Tuesday, February 22, the Roundabout Theatre Company brought their 50th anniversary tour of “Cabaret” to Milwaukee’s Marcus Center. “Cabaret” has had several reimaginings from the 1972 film to Sam Mendes and Rob Marshall’s 1998 production, which is currently touring. There was barely an empty seat opening night, and the show has continued to allure audiences as it runs now through Sunday, February 28.
“Cabaret” is a one-of-a-kind show for many reasons, but most noticeably from the start because the actors also function as the on-stage orchestra. They artfully help emphasize the music while still remaining a subtle, constant presence that doesn’t interfere with the plot.
Leading the audience throughout the evening is Randy Harrison as Emcee who fits the role so well that it’s hard to imagine anyone else playing it. Harrison perfectly embodies the mischievous, suggestive, puppeteer-type character that is Emcee. He not only nails the part as an actor, but slips in and out of the scenes while embodying the role of headliner to observer to prop. He also effortlessly nails the choreography and belts out songs with incredible range in both comedic and dramatic fashion. Harrison indisputably steals the show and is reason enough to see this production.
Harrison isn’t the only well-suited cast member, however. Each and every one of the ensemble fits their roles perfectly, from Shannon Cochran as the troubled and worn Fraulein Schneider, to Mark Nelson as the optimistic romantic Herr Schultz, to Andrea Goss as the seemingly carefree starlet Sally Bowles. Goss is certainly impressive as a singer and dancer, but what really makes her stand out is how she so perfectly fits the era.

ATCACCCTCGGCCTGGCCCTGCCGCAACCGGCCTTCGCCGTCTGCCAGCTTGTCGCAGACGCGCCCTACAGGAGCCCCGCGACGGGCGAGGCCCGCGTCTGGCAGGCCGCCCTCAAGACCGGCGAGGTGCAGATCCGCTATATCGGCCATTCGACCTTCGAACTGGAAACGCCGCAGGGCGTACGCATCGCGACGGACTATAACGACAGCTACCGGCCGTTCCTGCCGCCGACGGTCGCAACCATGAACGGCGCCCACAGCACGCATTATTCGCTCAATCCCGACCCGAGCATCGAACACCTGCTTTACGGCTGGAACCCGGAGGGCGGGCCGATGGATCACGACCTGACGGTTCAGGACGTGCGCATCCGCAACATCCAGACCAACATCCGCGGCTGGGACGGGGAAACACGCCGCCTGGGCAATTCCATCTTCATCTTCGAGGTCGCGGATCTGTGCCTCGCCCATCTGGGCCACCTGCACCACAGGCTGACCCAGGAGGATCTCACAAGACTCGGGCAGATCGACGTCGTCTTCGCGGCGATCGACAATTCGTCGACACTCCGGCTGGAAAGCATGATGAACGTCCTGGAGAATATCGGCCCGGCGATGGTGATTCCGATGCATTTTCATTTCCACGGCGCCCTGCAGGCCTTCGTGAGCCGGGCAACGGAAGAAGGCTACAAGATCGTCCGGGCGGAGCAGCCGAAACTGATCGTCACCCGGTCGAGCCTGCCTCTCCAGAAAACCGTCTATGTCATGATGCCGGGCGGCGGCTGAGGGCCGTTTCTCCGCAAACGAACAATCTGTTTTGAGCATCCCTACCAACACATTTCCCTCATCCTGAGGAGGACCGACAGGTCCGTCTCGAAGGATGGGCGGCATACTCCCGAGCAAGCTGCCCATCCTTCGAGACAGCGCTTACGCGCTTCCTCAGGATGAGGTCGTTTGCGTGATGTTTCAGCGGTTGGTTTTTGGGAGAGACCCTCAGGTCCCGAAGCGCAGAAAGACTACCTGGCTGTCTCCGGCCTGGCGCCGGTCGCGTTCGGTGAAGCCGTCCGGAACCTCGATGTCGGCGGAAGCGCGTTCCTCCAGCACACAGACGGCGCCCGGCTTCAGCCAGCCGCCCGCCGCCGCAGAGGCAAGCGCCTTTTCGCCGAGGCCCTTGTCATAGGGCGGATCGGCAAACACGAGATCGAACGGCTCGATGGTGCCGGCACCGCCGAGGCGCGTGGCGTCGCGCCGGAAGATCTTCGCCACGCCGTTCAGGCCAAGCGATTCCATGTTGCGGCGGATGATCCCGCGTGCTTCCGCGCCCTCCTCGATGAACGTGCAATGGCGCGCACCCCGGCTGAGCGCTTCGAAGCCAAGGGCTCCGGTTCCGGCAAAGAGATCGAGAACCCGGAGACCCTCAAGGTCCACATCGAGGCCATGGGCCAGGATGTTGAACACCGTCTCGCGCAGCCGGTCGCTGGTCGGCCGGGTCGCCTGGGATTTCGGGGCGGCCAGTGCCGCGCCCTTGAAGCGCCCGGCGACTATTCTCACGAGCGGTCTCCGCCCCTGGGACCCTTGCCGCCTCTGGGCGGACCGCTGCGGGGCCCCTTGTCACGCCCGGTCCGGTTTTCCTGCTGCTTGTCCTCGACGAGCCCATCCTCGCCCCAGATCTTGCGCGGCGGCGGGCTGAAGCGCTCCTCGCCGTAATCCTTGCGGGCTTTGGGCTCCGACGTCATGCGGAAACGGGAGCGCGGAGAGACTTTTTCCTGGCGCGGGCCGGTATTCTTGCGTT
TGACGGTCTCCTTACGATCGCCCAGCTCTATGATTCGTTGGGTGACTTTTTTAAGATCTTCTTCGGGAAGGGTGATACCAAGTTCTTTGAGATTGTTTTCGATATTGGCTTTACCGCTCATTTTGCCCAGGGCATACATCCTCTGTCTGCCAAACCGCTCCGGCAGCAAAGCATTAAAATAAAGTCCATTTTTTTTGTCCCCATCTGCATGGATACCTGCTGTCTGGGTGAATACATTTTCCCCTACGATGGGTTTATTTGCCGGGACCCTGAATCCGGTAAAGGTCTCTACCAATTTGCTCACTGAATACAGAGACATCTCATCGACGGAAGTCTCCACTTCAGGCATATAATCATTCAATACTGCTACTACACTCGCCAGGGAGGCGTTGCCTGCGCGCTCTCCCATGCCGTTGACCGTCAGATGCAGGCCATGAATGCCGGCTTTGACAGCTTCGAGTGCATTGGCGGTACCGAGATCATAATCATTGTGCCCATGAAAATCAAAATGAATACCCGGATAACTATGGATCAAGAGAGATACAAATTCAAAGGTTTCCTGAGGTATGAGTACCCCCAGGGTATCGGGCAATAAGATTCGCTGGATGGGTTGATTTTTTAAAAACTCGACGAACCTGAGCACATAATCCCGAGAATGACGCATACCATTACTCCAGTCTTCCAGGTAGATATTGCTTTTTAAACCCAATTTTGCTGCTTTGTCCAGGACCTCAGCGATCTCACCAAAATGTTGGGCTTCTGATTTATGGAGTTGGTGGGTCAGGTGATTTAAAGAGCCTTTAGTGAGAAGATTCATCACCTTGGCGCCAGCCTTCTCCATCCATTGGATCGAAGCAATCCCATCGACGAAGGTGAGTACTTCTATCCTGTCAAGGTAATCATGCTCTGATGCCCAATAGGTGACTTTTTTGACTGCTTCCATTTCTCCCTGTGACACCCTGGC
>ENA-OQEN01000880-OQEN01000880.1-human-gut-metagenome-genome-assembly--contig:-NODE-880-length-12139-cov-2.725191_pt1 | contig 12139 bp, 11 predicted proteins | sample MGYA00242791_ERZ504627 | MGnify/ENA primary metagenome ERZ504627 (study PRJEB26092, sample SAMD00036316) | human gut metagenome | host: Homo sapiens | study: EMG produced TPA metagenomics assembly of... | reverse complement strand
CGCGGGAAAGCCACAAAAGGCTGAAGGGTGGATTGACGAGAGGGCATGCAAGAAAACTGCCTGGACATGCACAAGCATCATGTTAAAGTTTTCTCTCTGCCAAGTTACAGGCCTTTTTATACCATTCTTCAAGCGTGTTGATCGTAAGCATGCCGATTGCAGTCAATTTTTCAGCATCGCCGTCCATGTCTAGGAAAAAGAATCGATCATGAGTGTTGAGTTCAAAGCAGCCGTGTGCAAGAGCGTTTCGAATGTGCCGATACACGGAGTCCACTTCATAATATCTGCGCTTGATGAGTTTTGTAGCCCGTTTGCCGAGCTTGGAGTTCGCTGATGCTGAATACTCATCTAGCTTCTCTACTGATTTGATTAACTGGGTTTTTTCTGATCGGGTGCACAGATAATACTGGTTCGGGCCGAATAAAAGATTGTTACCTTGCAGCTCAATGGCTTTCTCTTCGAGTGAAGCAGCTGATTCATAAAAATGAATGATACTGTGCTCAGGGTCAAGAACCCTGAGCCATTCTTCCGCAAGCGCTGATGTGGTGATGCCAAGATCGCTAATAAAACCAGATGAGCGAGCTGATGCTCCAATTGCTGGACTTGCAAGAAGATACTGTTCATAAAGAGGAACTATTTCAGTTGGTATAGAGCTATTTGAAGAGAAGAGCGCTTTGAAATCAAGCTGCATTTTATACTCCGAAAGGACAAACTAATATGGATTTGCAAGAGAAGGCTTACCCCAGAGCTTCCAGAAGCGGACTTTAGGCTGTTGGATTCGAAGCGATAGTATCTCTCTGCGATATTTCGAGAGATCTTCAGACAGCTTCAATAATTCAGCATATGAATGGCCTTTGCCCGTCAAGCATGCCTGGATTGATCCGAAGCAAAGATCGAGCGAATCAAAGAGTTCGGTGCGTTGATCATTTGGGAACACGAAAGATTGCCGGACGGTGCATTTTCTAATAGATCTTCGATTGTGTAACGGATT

All of Sam Mendes and Rob Marshall’s production of “Cabaret” takes you back to the 1930’s, from the line delivery to the costumes to the choreography to the set design. When you’re watching a musical set largely in a cabaret during the Nazi uprising in Germany, there’s plenty of opportunities to play with style and make an impact. There is a lot of shock value within “Cabaret” and part of the genius in this production is which elements the audience focuses on. There is plenty of titillating material side-by-side with radical political elements during one of the world’s most harrowing times. The audience is dazzled by the combination or personality, atmosphere, and complete immersion in the era, while simultaneously sinking deeper into the sobering reality of the Nazi Germany.
“Cabaret” is currently running at The Marcus Center now through Sunday, February 28. Tickets area available online or by calling 414-273-7206.